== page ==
Amenity values were taken out of the final ranking of values attributed to surf breaks, as amenity values do not contribute directly to the quality of a surf break.

9. Local Significance. Relates to whether the break is a key aspect of the local sense of place or community, or contributes significantly to the local economy. 

10. Site recognition. Value as a national / internationally recognised site (competition site, attracts tourists, sited in surfing guides). Sites with frequent competitions and mentions in guides rate higher than those that are only locally known.

 Auckland Council Surf Breaks Survey

A ‘surf breaks user survey’ was undertaken to provide evidence for the weighting of values attributed to surf breaks by users of those breaks, and to gather information around which surf breaks are most popular and the reasons people surf the breaks they do. 

The survey which was run online between 27 February 2012 and 18 March 2012, was forwarded to surfing contacts, distributed via social networking sites, and advertised on surf reporting and forecasting websites. 1,452 surveys were completed.

Individual breaks were rated highly against some criteria, and low against other criteria.  For example the west coast beaches rate highly in terms of wave quality, frequency and wilderness values, however they rate low in terms of suitability as ‘nursery’ breaks. Orewa and Omaha rate highly in terms of suitability as a ‘nursery’ break, and low in terms of wave quality, frequency and wilderness values.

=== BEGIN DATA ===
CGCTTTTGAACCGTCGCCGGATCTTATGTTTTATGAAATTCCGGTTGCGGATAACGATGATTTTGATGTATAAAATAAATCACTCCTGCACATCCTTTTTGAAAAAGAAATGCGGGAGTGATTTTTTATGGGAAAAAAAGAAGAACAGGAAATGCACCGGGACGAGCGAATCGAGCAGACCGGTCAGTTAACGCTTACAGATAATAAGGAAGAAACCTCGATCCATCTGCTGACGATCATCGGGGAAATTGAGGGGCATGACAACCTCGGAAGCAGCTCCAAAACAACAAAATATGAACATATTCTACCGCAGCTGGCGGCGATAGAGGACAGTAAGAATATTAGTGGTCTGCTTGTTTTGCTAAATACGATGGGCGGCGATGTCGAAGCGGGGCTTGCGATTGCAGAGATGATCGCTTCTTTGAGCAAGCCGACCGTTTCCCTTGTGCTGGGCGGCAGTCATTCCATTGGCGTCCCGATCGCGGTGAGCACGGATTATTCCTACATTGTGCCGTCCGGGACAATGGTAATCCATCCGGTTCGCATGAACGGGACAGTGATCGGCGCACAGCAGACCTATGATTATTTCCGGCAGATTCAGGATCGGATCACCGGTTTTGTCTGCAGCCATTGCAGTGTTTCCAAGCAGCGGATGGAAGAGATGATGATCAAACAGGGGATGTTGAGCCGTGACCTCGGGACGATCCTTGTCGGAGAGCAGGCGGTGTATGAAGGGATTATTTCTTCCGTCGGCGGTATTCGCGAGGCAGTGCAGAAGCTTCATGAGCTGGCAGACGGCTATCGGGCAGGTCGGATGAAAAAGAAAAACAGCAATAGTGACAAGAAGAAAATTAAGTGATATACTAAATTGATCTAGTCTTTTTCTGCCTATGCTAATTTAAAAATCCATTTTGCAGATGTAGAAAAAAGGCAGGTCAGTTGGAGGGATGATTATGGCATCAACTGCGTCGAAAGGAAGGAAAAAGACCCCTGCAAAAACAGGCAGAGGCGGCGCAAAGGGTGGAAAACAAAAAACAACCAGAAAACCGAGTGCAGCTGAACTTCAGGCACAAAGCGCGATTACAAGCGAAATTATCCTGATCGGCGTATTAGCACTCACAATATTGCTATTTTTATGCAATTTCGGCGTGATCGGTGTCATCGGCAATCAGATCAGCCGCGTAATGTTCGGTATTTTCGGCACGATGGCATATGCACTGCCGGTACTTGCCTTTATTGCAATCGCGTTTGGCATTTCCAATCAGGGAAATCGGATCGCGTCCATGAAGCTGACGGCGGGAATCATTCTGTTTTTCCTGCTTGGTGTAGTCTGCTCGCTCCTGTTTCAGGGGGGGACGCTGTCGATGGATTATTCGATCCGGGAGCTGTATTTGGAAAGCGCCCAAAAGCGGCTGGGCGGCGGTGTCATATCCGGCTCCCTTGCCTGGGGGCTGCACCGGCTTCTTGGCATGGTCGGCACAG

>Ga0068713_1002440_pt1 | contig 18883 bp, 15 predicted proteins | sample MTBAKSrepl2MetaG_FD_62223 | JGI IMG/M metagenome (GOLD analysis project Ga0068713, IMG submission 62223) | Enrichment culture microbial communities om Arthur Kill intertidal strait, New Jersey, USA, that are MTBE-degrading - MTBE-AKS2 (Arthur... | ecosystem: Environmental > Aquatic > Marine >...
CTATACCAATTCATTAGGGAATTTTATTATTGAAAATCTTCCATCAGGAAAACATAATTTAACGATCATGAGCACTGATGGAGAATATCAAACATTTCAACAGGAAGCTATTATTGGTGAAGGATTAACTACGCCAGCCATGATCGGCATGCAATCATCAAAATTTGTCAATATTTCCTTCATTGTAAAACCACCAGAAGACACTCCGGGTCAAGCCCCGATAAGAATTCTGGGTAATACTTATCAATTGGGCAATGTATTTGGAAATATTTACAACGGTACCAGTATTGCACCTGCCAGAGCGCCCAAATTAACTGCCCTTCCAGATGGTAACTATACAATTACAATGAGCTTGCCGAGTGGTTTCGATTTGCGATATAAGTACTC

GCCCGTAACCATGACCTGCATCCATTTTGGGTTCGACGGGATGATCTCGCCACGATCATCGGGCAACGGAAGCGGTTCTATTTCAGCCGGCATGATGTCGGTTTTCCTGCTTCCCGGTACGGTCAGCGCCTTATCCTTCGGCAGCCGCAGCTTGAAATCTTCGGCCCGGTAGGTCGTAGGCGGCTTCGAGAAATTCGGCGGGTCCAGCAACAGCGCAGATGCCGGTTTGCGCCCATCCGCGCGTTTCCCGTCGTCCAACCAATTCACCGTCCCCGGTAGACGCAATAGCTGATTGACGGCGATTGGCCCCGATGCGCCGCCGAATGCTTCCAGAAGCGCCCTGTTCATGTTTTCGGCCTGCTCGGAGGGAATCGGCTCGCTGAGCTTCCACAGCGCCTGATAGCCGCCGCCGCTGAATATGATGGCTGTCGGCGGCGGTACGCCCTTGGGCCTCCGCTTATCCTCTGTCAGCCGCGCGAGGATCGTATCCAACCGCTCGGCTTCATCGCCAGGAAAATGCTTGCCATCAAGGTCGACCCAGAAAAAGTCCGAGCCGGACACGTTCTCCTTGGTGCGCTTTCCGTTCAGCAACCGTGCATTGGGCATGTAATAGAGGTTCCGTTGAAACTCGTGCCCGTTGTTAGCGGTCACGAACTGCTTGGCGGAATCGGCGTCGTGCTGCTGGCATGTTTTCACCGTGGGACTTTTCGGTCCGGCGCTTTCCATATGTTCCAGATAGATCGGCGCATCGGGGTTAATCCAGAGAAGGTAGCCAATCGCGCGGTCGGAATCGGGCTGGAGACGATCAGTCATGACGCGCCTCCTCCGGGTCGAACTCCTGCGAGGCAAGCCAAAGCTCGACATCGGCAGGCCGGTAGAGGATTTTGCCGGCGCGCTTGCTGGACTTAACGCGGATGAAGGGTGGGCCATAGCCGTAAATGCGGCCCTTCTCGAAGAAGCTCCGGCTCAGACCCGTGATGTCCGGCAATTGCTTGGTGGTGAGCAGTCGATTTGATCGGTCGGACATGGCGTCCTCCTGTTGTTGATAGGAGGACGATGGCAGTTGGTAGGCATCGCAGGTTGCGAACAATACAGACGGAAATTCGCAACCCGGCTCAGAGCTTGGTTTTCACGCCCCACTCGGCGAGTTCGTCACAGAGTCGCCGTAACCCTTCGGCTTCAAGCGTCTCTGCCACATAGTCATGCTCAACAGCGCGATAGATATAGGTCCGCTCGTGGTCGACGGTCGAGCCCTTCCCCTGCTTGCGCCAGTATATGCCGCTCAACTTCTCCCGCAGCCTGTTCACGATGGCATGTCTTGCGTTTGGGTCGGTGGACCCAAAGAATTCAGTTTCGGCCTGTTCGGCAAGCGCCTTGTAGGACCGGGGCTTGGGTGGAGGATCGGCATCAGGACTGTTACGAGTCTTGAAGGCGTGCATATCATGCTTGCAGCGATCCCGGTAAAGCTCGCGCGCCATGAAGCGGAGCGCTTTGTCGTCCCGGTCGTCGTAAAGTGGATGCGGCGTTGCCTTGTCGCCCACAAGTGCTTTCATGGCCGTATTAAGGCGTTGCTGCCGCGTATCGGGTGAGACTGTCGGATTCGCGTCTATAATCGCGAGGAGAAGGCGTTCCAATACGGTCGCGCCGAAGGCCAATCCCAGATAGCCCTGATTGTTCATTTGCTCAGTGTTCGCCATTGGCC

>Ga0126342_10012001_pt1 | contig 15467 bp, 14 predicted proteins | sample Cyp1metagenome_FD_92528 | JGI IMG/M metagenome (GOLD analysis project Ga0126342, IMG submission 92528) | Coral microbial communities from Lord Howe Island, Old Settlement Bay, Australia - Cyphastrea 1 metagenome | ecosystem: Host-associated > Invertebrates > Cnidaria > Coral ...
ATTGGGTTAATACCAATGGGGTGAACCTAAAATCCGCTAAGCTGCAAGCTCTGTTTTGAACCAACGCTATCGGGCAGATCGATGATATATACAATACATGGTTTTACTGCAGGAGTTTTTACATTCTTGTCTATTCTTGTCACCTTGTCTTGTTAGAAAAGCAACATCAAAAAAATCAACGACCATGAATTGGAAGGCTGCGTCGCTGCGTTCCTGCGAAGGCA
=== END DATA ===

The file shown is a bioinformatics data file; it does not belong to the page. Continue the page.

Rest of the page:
Mapping of surf breaks

The extent of the surf break areas was mapped based on the spatial area within which the activity of surfing (including paddling and wave riding) occurs at each break. This takes into account the maximum distance offshore and alongshore where surfable waves will break for each of the 35 identified sites.

Sites range from relatively defined reef breaks, such as Daniels Reef or North Reef Takapuna, to the most frequently surfed sections of long stretches of exposed beaches such Muriwai and Pakiri. For the Muriwai, Te Arai, Pakiri and Kariotahi breaks, mapped “significant surfbreak’ areas where people typically surf are adjacent to the main beach access points.  The length of the mapped area is the distance people typically walk along the beaches to surf – 1.5km or 15-20 minutes either way.  There are significant lengths of these beaches which are still surfable, and accessible if people wish to walk further, arrive from sea, or drive along the beach if vehicle access points become available.  

 Swell corridors

The NZCPS 2010 definition of a ‘surf break’ includes ‘swell corridors’.  That is the “the region offshore of a surf break where ocean swell travels and transforms to a ‘surfable wave’.  Low resolution swell corridors have been mapped for the proposed 35 significant surf breaks. 

The model used to produce these identifies possible combinations of offshore swell periods and directions that can propagate to a surf break. Attached as attributes to each swell ‘polyline arc’ are a unitary ratio of significant wave height at a particular point over the offshore wave height and a historically joint probability calculation of swell period and direction from a 15 year hindcast data set of offshore swell.

If an activity is proposed within a swell corridor for a particular significant surf break, consideration of any possible resulting effects on that break would be required.  In certain circumstances further modelling may be required to produce higher resolution swell corridors and determine potential effects in terms of swell dampening resulting from a structure or activity within a swell corridor.

Last updated at 10:50AM on November 17, 2017